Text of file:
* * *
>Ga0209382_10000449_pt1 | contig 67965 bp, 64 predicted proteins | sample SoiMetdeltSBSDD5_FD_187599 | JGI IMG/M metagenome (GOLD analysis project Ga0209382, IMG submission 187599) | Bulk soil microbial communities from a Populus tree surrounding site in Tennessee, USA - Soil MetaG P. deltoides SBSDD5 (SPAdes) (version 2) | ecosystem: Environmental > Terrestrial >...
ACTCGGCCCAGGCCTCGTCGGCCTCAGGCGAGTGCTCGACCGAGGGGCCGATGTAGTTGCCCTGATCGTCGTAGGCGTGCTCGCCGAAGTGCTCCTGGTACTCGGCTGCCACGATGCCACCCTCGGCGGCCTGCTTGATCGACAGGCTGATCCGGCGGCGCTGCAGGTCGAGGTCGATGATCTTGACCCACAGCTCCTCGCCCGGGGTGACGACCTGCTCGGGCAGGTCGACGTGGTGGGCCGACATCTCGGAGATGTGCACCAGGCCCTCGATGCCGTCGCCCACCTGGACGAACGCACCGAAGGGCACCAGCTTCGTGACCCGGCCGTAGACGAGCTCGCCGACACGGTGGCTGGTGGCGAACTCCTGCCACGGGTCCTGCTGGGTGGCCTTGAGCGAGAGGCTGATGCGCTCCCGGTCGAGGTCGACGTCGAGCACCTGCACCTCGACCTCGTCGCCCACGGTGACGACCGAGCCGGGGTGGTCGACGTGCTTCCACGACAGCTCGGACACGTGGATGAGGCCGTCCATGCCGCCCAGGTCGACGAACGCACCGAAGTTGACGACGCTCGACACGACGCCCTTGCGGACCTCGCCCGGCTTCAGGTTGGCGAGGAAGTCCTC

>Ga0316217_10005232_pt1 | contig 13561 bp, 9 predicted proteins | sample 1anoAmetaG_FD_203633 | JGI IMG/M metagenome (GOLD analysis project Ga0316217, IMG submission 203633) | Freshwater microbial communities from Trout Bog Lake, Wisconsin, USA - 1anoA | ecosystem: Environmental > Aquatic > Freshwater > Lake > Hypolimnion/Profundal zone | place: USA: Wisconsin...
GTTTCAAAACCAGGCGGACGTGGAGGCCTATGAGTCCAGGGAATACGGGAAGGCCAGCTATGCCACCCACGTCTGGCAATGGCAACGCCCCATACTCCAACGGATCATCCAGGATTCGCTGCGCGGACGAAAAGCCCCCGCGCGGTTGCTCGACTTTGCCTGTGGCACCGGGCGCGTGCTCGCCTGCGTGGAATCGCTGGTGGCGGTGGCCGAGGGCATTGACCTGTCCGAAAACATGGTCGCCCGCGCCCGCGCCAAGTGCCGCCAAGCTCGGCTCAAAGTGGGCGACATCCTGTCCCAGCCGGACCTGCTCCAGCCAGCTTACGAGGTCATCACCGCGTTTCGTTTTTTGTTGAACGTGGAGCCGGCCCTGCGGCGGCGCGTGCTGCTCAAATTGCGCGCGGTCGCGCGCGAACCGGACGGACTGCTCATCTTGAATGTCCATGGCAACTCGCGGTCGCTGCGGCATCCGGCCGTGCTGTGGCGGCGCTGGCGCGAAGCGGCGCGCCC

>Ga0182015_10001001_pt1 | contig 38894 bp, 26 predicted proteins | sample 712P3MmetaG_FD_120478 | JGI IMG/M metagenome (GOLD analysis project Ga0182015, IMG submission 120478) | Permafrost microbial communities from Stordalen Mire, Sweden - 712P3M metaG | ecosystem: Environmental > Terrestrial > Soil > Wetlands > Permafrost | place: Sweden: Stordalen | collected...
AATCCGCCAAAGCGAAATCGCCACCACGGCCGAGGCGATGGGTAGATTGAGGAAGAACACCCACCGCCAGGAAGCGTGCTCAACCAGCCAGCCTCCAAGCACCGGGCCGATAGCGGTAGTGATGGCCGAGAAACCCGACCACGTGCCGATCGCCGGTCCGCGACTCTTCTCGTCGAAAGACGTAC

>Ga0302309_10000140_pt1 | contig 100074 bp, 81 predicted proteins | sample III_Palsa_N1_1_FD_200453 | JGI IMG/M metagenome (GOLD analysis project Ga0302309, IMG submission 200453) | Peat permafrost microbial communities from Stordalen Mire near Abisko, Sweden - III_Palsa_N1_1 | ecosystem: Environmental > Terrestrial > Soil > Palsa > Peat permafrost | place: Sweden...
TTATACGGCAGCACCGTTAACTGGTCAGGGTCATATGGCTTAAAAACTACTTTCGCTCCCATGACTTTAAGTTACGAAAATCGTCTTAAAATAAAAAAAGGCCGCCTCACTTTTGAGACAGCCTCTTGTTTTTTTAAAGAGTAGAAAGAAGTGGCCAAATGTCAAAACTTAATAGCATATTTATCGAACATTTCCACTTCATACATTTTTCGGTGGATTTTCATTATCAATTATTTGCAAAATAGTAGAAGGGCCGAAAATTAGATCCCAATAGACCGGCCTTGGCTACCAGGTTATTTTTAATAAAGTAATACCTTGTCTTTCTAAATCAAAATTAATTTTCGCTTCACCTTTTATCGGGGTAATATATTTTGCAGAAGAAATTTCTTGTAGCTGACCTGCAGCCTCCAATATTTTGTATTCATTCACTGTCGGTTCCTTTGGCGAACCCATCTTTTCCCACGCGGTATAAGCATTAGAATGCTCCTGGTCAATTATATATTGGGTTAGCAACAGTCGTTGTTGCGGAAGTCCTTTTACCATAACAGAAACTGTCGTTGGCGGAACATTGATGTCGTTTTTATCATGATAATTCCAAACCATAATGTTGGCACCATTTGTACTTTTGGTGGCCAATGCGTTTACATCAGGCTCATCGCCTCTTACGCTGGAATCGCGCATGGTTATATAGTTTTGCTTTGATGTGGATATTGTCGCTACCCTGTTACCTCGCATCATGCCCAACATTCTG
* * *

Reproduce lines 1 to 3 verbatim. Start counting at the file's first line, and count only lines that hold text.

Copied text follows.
>Ga0209382_10000449_pt1 | contig 67965 bp, 64 predicted proteins | sample SoiMetdeltSBSDD5_FD_187599 | JGI IMG/M metagenome (GOLD analysis project Ga0209382, IMG submission 187599) | Bulk soil microbial communities from a Populus tree surrounding site in Tennessee, USA - Soil MetaG P. deltoides SBSDD5 (SPAdes) (version 2) | ecosystem: Environmental > Terrestrial >...
ACTCGGCCCAGGCCTCGTCGGCCTCAGGCGAGTGCTCGACCGAGGGGCCGATGTAGTTGCCCTGATCGTCGTAGGCGTGCTCGCCGAAGTGCTCCTGGTACTCGGCTGCCACGATGCCACCCTCGGCGGCCTGCTTGATCGACAGGCTGATCCGGCGGCGCTGCAGGTCGAGGTCGATGATCTTGACCCACAGCTCCTCGCCCGGGGTGACGACCTGCTCGGGCAGGTCGACGTGGTGGGCCGACATCTCGGAGATGTGCACCAGGCCCTCGATGCCGTCGCCCACCTGGACGAACGCACCGAAGGGCACCAGCTTCGTGACCCGGCCGTAGACGAGCTCGCCGACACGGTGGCTGGTGGCGAACTCCTGCCACGGGTCCTGCTGGGTGGCCTTGAGCGAGAGGCTGATGCGCTCCCGGTCGAGGTCGACGTCGAGCACCTGCACCTCGACCTCGTCGCCCACGGTGACGACCGAGCCGGGGTGGTCGACGTGCTTCCACGACAGCTCGGACACGTGGATGAGGCCGTCCATGCCGCCCAGGTCGACGAACGCACCGAAGTTGACGACGCTCGACACGACGCCCTTGCGGACCTCGCCCGGCTTCAGGTTGGCGAGGAAGTCCTC

>Ga0316217_10005232_pt1 | contig 13561 bp, 9 predicted proteins | sample 1anoAmetaG_FD_203633 | JGI IMG/M metagenome (GOLD analysis project Ga0316217, IMG submission 203633) | Freshwater microbial communities from Trout Bog Lake, Wisconsin, USA - 1anoA | ecosystem: Environmental > Aquatic > Freshwater > Lake > Hypolimnion/Profundal zone | place: USA: Wisconsin...